The most frustrating thing about Cleen for me is just how hard he is to Google search. “Are you sure you didn’t meanClean?” No, I didn’t. His label imprint is worse. Try typing in “Western Manor” and it autocompletes as “best Western Manor hotel.” If it weren’t for the fact he lists his label’s URL on the inner fold of “Snow Business” we wouldn’t be able to link it correctly. You can find more hits by searching “Cleen” + “RapReviews” because we’ve reviewed a plethoraof his previous albums here on the site. Even with a career spanning ten years, more than many fly-by-night rappers, he sounds positively bummed about it on “Reasons”:

“People ask me why I do what I do
and why I say what I say, and why I’m still sayin it
(The truth is) I need a reason to stay motivated – there’s not a lot
I need a reason to stay motivated – there’s not a lot
See I do this for you kids that sit in your rooms
Listening to something go *BOOM*
I used to love music, but the truth is, I’m running on fumes
That’s why I’m in three different crews
I gotta keep busy…”

It may be that his reason this time around is that the entire album was produced by China White. Having a good partner to work with certainly lends you extra motivation, which is why I found his album with Elephant Gerald one of the best of his career. How does he fare with White? The results are mixed. “Smiley Face” was released as a single and video off “Snow Business” and there are both positives and negatives here.

Cleen sounds positively upbeat at points in this song – he’s a little doom and gloom in the chorus (“I’m not gona win this race”) but compared to “Reasons” he’s actually optimistic about the future. “The Mayans were lyin I’m sorry to say/Nostradamus was wrong and so are they.” China White is clearly capable of bringing out Cleen’s best, but I’m not so sure the axiom works in reverse. White’s beats are flat, tinny, and lack a hard hitting punch. When he stumbles across something that works just a little bit like “Ferris Wheel,” it’s still not the kind of song that you want to listen to on repeat, nod to on your headphones, or bump in your ride.

White is technically sound as a producer. It’s not as though the beats and rhymes are out of sync, or that the levels are not equalized and mixed properly between beats and rhymes, it’s that the instrumentals are not interesting and occasionally awful. “Secret Knock” seems like a really bad cross between underground hip-hop and Southern bounce. “I’m Coming Back a Star” tries to crank up the bass and put a hot horn stab over it, but the two seem totally disconnected. “Too Many Tin Men” is a good effort with a decent piano melody, but when Cleen describes the beat as “bass drums slappin like two bitches in a cat fight” I have to respectfully disagree.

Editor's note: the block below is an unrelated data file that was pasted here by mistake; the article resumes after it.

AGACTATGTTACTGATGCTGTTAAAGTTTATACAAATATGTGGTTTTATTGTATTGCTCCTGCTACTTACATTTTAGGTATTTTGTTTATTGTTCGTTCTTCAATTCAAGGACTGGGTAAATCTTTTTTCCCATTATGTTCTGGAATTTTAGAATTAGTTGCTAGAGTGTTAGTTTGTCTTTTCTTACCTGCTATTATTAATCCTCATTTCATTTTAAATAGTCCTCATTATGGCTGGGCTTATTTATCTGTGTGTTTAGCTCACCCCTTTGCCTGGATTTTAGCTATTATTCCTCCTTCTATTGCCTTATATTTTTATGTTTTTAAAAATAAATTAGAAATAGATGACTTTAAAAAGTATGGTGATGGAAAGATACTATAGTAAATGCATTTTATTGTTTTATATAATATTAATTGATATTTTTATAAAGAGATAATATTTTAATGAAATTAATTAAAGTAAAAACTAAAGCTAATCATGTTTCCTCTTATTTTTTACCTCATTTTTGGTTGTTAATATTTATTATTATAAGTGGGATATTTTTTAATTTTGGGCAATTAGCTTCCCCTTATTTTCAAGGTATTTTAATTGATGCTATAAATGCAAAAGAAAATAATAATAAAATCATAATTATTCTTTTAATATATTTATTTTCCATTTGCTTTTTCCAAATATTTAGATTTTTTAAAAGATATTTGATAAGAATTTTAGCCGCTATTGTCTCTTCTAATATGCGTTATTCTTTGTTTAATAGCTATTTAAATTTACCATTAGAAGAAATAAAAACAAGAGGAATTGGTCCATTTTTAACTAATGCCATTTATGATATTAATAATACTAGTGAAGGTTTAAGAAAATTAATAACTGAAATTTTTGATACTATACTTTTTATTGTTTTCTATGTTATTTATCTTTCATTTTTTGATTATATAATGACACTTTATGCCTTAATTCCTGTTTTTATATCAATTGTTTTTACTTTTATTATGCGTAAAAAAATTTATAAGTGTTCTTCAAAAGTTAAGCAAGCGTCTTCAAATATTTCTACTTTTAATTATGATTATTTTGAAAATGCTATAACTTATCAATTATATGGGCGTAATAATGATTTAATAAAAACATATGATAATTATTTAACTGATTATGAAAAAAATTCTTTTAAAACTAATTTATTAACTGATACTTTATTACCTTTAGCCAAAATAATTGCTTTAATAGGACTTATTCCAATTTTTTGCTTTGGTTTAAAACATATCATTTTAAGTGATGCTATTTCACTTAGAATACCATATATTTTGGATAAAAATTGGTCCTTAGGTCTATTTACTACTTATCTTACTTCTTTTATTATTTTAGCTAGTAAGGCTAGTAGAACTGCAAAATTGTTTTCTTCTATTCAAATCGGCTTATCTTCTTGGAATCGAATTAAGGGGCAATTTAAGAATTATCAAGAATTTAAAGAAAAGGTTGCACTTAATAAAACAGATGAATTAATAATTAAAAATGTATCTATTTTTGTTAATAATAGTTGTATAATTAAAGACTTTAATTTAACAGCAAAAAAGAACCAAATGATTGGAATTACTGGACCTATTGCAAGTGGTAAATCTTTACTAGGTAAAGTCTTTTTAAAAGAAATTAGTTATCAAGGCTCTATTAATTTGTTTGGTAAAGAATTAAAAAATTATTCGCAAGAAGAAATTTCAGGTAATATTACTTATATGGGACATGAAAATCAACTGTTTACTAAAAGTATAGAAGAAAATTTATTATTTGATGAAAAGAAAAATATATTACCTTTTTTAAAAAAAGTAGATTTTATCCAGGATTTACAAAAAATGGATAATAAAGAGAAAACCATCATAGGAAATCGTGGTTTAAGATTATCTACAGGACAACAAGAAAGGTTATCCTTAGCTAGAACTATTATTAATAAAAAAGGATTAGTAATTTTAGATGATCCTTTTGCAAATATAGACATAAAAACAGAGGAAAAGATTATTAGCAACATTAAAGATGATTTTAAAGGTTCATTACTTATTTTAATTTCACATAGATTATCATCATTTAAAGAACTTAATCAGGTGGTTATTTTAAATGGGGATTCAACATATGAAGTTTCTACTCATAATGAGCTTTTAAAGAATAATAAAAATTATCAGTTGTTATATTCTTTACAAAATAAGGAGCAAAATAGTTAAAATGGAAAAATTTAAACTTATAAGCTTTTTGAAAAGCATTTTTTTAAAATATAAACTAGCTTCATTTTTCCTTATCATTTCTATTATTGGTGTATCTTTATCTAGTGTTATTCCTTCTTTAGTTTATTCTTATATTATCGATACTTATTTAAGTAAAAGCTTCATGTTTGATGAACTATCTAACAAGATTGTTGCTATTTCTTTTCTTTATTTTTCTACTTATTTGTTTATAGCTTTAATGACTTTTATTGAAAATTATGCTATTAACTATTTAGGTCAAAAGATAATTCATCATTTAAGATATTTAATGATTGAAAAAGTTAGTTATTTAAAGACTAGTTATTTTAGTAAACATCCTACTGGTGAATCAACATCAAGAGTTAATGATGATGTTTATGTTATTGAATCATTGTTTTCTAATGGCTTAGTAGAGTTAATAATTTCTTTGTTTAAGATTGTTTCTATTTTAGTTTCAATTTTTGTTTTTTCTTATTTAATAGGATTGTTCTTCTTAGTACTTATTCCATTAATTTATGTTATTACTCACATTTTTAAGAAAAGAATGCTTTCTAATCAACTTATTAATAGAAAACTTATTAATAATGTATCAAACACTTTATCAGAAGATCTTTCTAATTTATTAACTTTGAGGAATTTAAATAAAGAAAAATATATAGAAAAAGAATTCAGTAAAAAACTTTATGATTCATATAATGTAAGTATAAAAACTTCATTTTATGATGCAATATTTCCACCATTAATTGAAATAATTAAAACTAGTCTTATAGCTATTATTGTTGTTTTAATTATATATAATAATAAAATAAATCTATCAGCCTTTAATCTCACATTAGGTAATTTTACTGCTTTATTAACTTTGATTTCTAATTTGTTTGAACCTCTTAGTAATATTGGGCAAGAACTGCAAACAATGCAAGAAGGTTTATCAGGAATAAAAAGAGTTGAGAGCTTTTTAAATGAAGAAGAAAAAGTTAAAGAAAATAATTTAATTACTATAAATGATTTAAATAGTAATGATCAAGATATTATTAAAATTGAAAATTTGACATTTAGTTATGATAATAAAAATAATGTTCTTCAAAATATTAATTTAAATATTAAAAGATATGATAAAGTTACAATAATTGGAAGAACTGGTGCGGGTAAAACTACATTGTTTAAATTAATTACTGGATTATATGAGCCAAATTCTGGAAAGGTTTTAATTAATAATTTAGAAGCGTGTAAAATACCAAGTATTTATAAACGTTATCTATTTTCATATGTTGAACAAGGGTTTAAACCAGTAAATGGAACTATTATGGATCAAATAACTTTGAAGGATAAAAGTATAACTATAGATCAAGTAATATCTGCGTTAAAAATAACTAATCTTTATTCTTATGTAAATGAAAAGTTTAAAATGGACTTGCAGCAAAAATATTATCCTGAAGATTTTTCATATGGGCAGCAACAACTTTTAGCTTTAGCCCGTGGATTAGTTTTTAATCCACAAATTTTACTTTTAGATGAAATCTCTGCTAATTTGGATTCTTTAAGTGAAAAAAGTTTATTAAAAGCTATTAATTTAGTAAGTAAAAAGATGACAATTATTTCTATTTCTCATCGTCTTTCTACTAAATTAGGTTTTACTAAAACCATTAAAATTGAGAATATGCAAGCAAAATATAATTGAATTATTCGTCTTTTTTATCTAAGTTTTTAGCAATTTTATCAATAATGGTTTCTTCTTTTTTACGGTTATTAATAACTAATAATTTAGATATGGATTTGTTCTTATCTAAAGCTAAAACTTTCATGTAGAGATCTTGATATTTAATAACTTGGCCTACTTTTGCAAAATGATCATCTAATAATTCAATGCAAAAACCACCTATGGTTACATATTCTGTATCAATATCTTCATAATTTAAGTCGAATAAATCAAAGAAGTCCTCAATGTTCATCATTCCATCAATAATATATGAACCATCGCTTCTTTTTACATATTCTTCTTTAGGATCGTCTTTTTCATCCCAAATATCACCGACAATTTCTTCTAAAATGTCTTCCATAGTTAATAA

“Snow Business” almost works, almost half of the time, but that’s just not enough. I dig Cleen in a lot of ways – he’s a long suffering California emcee (straight outta Lancaster) who continues to grind on each and every album regardless of whether he’ll even get FM or XM radio exposure. His flow is sound, he puts a lot of thought into his lyrics, and he’s not throwing out a bunch of garbage “mixtapes” for free download just to keep his name in the limelight. Cleen is in every respect the kind of emcee I root for as a writer/reviewer but at the end of the day not every album can be a hit. China White has some good ideas that just don’t click in execution, and no matter how clean Cleen’s flow is, he can’t make all of the beats work. I give it up for songs like “Rock & Roll” featuring Rhyme Village but out of 14 songs and nearly 50 minutes of music these moments don’t come often enough. I know Cleen can do better.

Cleen & China White :: Snow Business
6Overall Score